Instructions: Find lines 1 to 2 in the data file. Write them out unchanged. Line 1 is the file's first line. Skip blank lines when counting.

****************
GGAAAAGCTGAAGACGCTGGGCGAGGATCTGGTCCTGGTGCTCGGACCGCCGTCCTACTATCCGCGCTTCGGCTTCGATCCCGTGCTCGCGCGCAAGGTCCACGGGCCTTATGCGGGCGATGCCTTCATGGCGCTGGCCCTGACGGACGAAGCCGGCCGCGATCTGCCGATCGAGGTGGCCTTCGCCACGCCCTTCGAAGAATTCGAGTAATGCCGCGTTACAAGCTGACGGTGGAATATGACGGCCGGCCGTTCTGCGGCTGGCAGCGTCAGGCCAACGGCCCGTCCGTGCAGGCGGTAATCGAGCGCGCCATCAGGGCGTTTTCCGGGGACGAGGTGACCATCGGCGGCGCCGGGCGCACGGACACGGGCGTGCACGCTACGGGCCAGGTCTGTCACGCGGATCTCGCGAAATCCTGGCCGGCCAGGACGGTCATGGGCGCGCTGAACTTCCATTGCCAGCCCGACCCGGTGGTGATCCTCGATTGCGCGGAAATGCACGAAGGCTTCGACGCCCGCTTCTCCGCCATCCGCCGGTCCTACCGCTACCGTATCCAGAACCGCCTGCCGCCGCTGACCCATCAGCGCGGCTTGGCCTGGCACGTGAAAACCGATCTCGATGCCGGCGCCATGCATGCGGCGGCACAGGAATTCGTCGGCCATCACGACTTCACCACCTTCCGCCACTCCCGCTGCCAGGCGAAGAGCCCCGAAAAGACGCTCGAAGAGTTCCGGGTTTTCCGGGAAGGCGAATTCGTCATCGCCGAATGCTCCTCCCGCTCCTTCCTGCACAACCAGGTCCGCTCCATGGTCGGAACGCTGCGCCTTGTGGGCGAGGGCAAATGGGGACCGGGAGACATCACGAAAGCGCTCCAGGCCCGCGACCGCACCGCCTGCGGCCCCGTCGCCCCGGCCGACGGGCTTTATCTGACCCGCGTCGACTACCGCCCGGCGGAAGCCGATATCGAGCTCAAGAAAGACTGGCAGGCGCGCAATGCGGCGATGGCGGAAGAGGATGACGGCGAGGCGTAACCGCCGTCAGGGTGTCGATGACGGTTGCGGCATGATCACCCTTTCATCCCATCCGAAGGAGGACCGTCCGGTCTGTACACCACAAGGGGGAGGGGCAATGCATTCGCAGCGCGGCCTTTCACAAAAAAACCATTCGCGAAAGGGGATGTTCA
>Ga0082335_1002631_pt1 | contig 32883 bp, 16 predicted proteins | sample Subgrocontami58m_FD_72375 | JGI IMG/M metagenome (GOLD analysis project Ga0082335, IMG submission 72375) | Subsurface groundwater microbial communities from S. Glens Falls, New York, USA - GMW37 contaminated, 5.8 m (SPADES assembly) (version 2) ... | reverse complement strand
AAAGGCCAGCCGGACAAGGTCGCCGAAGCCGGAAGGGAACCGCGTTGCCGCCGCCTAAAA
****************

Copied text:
GGAAAAGCTGAAGACGCTGGGCGAGGATCTGGTCCTGGTGCTCGGACCGCCGTCCTACTATCCGCGCTTCGGCTTCGATCCCGTGCTCGCGCGCAAGGTCCACGGGCCTTATGCGGGCGATGCCTTCATGGCGCTGGCCCTGACGGACGAAGCCGGCCGCGATCTGCCGATCGAGGTGGCCTTCGCCACGCCCTTCGAAGAATTCGAGTAATGCCGCGTTACAAGCTGACGGTGGAATATGACGGCCGGCCGTTCTGCGGCTGGCAGCGTCAGGCCAACGGCCCGTCCGTGCAGGCGGTAATCGAGCGCGCCATCAGGGCGTTTTCCGGGGACGAGGTGACCATCGGCGGCGCCGGGCGCACGGACACGGGCGTGCACGCTACGGGCCAGGTCTGTCACGCGGATCTCGCGAAATCCTGGCCGGCCAGGACGGTCATGGGCGCGCTGAACTTCCATTGCCAGCCCGACCCGGTGGTGATCCTCGATTGCGCGGAAATGCACGAAGGCTTCGACGCCCGCTTCTCCGCCATCCGCCGGTCCTACCGCTACCGTATCCAGAACCGCCTGCCGCCGCTGACCCATCAGCGCGGCTTGGCCTGGCACGTGAAAACCGATCTCGATGCCGGCGCCATGCATGCGGCGGCACAGGAATTCGTCGGCCATCACGACTTCACCACCTTCCGCCACTCCCGCTGCCAGGCGAAGAGCCCCGAAAAGACGCTCGAAGAGTTCCGGGTTTTCCGGGAAGGCGAATTCGTCATCGCCGAATGCTCCTCCCGCTCCTTCCTGCACAACCAGGTCCGCTCCATGGTCGGAACGCTGCGCCTTGTGGGCGAGGGCAAATGGGGACCGGGAGACATCACGAAAGCGCTCCAGGCCCGCGACCGCACCGCCTGCGGCCCCGTCGCCCCGGCCGACGGGCTTTATCTGACCCGCGTCGACTACCGCCCGGCGGAAGCCGATATCGAGCTCAAGAAAGACTGGCAGGCGCGCAATGCGGCGATGGCGGAAGAGGATGACGGCGAGGCGTAACCGCCGTCAGGGTGTCGATGACGGTTGCGGCATGATCACCCTTTCATCCCATCCGAAGGAGGACCGTCCGGTCTGTACACCACAAGGGGGAGGGGCAATGCATTCGCAGCGCGGCCTTTCACAAAAAAACCATTCGCGAAAGGGGATGTTCA
>Ga0082335_1002631_pt1 | contig 32883 bp, 16 predicted proteins | sample Subgrocontami58m_FD_72375 | JGI IMG/M metagenome (GOLD analysis project Ga0082335, IMG submission 72375) | Subsurface groundwater microbial communities from S. Glens Falls, New York, USA - GMW37 contaminated, 5.8 m (SPADES assembly) (version 2) ... | reverse complement strand